Her return to England coincided with fresh attempts to challenge gendered conventions of writing and the canon itself. Indeed, her British Synonymy (1794) and Retrospection (1801) once again deconstructed masculine discourses of culture, by establishing a female viewpoint of linguistics and history. Piozzi’s most ambitious works, British Synonymy and Retrospection, warrant renewed literary appreciation. Their merit lies in Piozzi’s extremely personal use of the genres to which they belong. What is felt while reading these last two works is a persistent determination and unremitting search for authorship in a literary world still dominated by men. Piozzi’s approach to history and linguistics must be seen today as attempts to achieve professional emancipation and display her independence of mind. Her independence in writing, however, cannot be considered as open subversion. In fact, she was an author writing inside an establishment that she did not want to subvert, but in which she wanted to be accepted as an artist in her own right. Her subversion thus can be best called eccentricity. That is why her “private” writing is the best expression of her kaleidoscopic personality as well as of her passion for and attitude towards writing. Her “diary”, Thraliana, is one of the most fascinating works by a woman of that time, but is hard to define. In Piozzi’s words, it is a “strange Farrago […] of Sense, Nonsense, publick [sic], private Follies” (Thraliana). Indeed, it is not simply a personal diary. It is a collection of anecdotes, autobiography, travel journals and verses – all combined together. Its evolution is interesting and may provide a more complete understanding of its writer. The first period of Thraliana consists of a classical collection of “-anas” on the Streatham guests, but also on the literary characters of the London scene. Gossip and tales are mixed with her own verse and translations from French and Latin, and she herself realises the originality of such a “collection”: “stranger still that a Woman should write such a Book as this” (Thraliana). Slowly, Thraliana turns from the vivacious narration of other people’s anecdotes into self-narration. The author’s own feelings and anecdotes become the main topic of the book, but the tone and style stay the same until the end: informal and colloquial. She carefully avoids the narcissisms of diary writing, realising that Thraliana could be published one day, which is why the text becomes more of a self-dramatization, alongside the publication of her works; it is “an odd Thing”, a private space confounded with her public image. Thus Thraliana cannot be considered a finished work; rather, it is suspended between a journal and the self-narration of a public character. In keeping with her other published works, it is a place where her subjectivity emerges to find the public recognition she had pursued all her life.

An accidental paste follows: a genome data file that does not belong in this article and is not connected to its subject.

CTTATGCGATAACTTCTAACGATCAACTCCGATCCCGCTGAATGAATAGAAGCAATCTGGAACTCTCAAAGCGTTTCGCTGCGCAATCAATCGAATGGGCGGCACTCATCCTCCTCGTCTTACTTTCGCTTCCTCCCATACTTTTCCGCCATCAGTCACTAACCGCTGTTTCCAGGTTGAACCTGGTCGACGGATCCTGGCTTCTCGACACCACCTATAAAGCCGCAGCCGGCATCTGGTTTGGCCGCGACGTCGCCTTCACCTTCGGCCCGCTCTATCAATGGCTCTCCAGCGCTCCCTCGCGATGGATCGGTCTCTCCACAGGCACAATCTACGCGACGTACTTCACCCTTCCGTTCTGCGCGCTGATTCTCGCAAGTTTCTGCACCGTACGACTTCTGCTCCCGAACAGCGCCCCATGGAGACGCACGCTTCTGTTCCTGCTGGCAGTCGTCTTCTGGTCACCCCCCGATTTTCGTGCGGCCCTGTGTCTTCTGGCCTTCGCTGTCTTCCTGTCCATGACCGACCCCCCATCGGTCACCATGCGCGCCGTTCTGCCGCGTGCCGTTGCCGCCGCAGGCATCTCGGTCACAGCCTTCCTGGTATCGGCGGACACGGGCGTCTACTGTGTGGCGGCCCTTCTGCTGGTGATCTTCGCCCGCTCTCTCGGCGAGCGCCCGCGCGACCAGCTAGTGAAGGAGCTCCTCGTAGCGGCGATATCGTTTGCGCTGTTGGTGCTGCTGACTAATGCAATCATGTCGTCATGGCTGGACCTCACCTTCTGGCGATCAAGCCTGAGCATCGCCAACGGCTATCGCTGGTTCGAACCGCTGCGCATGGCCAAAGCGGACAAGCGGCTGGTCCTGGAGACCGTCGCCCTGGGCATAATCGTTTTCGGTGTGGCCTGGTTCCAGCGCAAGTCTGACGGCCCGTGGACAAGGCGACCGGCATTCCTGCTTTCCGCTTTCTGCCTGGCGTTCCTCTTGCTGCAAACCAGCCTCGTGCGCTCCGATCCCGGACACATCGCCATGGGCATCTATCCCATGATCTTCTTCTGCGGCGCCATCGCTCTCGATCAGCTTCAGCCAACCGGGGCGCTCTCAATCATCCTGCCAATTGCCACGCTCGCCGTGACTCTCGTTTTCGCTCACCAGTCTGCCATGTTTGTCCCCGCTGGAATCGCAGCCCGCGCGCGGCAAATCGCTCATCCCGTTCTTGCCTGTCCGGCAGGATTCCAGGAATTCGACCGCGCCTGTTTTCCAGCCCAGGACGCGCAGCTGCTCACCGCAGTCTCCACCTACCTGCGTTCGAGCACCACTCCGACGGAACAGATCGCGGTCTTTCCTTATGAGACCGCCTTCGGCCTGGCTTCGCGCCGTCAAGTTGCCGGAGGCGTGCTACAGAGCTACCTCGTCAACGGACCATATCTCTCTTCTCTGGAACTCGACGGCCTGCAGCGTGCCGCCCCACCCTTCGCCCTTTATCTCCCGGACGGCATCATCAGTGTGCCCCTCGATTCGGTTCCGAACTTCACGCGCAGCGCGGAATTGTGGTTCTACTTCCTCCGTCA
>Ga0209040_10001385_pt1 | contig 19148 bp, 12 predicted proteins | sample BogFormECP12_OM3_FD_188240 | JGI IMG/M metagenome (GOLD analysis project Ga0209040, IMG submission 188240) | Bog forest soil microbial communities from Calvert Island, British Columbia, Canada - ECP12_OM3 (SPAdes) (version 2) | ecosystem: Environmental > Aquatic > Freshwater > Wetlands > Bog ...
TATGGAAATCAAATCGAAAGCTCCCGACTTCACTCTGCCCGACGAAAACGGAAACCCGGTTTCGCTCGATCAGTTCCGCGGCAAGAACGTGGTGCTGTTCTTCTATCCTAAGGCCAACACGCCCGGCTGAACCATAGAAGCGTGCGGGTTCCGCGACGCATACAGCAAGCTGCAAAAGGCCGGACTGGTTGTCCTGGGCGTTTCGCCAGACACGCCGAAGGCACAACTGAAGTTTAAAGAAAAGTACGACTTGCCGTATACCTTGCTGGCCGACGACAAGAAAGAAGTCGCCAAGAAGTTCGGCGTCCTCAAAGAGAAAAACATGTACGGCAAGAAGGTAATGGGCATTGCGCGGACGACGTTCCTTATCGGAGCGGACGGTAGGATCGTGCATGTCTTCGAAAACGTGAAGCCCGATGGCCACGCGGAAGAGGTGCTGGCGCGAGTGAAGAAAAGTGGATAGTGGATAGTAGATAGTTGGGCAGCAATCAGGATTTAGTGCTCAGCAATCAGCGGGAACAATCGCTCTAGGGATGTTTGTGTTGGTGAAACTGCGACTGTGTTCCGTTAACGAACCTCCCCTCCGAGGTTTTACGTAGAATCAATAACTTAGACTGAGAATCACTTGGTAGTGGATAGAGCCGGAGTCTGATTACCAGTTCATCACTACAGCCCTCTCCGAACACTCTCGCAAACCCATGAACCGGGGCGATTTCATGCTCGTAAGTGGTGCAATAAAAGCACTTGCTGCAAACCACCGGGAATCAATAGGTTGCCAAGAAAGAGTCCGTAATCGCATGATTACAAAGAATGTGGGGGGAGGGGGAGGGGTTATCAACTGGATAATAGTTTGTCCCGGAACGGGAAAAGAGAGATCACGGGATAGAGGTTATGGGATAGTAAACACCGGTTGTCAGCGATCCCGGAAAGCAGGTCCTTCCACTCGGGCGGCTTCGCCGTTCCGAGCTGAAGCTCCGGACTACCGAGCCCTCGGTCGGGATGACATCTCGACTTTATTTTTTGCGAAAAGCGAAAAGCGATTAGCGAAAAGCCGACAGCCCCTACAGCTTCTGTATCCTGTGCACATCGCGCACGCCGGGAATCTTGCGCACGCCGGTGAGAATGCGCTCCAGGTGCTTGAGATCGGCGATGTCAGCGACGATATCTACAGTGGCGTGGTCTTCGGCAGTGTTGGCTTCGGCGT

Hester Lynch Thrale Piozzi’s work covers a wide range of literary genres, and constantly displays an entertaining and satirical humour together with an experimental and innovative style. Manuscripts, journals, published works and commonplace books also reveal her intellectual vivacity, and can be presented for critical discourse on female writing. Her correspondence not only reveals her position as a major female intellectual, and, perhaps, as a bluestocking, but also her leading role in a lively exchange of opinions, ideas, witticisms and interesting stories. Recent critical approaches have aimed to highlight her as a prolific writer, thus granting her the place she deserves in the eighteenth-century British literary canon.


Further details:

  • Marianna D’Ezio, Hester Lynch Thrale Piozzi: A Taste for Eccentricity, Newcastle upon Tyne: Cambridge Scholars Publishing, 2011.

AsK June 2013